To protect childrenís self-esteem or deflect complaints by parents, many public schools today automatically advance failing students to next grade level. In other schools, some students are left back a maximum of one year, then promoted again regardless of their academic skills.
The No Child Left Behind Act tries to solve this problem. The federal government is pressuring public schools to set minimum standards that each student must pass before advancing to next grade.
However, in spite of these new laws, many states still have semi-automatic advancement based on studentís overall per-formance. Many schools consider a studentís "portfolio" of work, attendance record, or other mitigating factors. Based on these factors, school may advance students to next grade, even though they do poorly on their tests or read at a previous grade level.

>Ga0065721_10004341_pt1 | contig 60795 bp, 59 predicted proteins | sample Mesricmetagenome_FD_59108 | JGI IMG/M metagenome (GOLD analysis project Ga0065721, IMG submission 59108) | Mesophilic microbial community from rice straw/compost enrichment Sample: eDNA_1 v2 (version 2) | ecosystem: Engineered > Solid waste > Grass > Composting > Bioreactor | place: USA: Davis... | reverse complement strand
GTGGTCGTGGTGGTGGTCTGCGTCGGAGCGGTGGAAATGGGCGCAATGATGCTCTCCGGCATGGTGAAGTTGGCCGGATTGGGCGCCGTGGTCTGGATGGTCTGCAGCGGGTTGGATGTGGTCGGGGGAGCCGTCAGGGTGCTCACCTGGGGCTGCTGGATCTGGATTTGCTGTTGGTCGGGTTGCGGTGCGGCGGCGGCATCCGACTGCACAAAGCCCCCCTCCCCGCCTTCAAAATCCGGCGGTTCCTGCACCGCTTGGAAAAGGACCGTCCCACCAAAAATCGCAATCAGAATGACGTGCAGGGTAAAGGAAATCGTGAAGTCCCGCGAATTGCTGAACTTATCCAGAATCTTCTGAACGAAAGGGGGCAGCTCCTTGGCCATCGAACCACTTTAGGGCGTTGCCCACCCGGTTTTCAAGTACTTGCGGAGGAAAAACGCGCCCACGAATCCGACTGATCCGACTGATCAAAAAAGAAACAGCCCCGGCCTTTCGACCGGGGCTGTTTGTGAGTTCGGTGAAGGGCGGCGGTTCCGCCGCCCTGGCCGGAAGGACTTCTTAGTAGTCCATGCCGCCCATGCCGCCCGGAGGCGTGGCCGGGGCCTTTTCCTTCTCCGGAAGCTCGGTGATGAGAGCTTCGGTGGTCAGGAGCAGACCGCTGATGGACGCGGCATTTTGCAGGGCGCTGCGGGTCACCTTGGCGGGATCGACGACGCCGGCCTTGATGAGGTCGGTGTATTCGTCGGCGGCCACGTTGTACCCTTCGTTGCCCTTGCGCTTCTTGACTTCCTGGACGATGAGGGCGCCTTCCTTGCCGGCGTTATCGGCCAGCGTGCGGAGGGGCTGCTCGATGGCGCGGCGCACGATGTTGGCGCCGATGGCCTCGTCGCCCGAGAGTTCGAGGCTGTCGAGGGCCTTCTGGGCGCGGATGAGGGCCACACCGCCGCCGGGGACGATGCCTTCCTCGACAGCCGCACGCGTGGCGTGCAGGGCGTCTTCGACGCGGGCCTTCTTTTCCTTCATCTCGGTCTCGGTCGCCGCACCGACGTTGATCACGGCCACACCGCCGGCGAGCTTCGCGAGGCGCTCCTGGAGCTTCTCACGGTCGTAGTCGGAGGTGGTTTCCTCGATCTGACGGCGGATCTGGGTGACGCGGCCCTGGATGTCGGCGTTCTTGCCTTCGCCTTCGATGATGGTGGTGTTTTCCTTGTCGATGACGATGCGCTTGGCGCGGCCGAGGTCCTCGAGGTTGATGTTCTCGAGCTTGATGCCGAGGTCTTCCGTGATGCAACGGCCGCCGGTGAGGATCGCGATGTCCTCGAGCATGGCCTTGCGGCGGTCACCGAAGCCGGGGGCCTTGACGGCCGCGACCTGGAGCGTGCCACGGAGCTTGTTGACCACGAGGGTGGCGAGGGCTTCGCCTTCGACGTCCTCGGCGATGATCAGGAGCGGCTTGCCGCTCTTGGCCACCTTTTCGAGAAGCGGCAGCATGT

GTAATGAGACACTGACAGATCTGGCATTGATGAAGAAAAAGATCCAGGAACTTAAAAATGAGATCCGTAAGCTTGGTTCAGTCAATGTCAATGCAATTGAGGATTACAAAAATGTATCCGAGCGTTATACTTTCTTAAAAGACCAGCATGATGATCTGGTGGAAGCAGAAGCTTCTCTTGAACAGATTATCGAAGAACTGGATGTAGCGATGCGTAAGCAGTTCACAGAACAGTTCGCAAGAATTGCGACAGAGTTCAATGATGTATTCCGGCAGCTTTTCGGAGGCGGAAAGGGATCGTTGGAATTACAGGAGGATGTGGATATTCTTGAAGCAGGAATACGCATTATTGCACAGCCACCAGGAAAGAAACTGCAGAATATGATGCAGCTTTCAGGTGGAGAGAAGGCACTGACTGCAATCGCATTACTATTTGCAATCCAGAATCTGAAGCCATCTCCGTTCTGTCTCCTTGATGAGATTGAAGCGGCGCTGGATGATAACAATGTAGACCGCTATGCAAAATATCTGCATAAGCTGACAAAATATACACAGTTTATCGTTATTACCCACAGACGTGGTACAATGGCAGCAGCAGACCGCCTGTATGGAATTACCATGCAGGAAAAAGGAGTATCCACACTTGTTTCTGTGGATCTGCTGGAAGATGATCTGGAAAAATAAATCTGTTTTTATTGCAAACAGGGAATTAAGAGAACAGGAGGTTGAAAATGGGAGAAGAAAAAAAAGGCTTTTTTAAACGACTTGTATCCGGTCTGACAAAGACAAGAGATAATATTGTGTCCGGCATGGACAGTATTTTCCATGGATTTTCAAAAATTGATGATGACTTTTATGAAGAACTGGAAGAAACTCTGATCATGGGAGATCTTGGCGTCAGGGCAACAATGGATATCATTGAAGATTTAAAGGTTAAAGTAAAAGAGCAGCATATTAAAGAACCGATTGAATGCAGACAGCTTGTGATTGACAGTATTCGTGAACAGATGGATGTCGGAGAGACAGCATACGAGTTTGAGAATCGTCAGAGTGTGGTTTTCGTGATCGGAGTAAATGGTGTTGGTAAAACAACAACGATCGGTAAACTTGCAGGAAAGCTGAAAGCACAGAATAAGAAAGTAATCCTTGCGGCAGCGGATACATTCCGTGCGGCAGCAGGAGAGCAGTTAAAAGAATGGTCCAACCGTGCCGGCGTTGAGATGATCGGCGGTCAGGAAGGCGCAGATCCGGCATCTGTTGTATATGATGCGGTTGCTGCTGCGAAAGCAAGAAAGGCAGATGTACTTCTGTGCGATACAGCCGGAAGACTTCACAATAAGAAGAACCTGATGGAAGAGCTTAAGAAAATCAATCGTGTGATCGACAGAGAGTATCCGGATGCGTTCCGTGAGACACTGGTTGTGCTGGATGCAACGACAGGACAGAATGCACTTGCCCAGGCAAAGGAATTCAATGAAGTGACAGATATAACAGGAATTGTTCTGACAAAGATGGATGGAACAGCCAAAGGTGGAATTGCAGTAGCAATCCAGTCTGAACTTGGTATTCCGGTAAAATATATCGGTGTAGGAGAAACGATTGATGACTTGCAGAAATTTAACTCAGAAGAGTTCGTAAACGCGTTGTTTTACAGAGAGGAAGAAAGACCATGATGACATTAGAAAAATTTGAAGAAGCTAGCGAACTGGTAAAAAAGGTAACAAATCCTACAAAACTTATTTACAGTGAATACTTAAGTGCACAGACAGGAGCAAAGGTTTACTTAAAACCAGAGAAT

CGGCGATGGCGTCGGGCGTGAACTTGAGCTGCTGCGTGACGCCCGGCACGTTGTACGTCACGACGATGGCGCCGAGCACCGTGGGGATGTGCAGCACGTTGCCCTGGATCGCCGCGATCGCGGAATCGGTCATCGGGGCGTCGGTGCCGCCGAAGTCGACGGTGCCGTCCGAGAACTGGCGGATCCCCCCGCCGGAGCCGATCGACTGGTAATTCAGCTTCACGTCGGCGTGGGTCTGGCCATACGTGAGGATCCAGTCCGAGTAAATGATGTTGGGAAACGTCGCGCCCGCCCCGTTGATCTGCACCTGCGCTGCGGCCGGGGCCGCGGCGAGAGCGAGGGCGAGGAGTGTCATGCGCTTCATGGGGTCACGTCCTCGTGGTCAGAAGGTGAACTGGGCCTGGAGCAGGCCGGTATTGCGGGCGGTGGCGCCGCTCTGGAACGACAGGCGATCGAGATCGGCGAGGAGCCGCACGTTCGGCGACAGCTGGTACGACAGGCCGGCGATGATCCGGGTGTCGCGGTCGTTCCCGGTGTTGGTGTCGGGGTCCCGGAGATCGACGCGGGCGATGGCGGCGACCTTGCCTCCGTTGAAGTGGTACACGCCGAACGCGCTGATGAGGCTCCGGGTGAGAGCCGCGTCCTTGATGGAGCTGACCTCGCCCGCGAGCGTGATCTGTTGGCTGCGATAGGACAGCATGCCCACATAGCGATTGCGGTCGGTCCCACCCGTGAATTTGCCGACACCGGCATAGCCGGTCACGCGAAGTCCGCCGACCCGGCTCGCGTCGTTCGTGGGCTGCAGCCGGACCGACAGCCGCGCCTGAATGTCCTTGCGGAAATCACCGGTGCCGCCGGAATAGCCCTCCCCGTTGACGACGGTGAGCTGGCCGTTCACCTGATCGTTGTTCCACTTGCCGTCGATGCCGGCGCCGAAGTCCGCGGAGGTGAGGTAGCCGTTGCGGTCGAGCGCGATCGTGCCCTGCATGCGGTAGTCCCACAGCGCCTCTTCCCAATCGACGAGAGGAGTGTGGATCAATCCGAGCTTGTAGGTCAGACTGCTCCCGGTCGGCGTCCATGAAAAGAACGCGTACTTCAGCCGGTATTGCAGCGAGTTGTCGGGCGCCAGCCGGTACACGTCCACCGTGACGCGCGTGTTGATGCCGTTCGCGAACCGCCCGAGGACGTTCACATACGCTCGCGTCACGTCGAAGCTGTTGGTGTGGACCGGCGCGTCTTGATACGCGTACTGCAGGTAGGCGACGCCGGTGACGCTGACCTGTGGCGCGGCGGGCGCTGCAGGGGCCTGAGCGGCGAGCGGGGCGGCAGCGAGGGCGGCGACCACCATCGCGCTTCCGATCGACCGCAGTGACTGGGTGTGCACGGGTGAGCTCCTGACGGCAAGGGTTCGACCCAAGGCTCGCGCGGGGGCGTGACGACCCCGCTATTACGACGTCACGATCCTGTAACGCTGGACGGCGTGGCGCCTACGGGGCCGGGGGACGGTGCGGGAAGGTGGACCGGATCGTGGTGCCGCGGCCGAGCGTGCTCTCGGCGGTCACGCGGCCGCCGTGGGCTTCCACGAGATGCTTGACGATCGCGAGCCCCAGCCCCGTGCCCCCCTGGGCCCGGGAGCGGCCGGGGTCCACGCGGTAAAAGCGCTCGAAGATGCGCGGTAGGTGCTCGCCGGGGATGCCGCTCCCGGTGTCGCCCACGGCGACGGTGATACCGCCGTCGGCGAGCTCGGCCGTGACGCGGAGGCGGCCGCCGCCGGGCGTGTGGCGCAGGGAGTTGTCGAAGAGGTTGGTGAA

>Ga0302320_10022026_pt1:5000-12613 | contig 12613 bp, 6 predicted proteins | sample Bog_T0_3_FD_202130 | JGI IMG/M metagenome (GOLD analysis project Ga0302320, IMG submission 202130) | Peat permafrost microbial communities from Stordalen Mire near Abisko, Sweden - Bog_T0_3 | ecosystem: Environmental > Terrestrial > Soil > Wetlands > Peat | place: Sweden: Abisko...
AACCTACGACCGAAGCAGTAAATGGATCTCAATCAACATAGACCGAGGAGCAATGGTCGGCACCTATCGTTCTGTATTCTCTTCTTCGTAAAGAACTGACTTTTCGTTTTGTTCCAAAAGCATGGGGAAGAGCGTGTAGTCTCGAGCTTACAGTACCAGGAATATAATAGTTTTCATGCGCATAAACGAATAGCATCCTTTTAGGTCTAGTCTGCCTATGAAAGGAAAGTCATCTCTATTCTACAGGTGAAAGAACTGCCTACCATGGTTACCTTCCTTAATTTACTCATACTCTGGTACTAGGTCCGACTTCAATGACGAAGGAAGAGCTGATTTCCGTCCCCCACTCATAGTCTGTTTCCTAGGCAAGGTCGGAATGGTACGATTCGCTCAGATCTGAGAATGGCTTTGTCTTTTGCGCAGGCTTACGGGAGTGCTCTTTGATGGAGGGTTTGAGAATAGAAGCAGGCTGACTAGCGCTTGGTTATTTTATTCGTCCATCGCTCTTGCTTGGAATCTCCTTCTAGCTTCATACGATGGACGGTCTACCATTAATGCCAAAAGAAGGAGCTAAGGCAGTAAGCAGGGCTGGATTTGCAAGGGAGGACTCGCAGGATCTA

For example, a dedicated California 7th-grade math teacher wrote to Dr. Laura Schlessinger, radio talk-show host, about this problem. She said that about 30 percent of her students did not do their daily homework assignments, but she could do nothing about this. That is because California Education code forbids teachers from "punishing" students for failing to do their homework.
She also said that students are "not retained" if they fail one class or fail all their classes. "Not retained" is a polite way of saying not left back.
Students may not want to do their homework because it bores them to death, but these kids are smart anyhow. Why should they bother doing homework or studying hard if they advance to next grade no matter how bad they do in class? That would be dumb, and these kids are not dumb.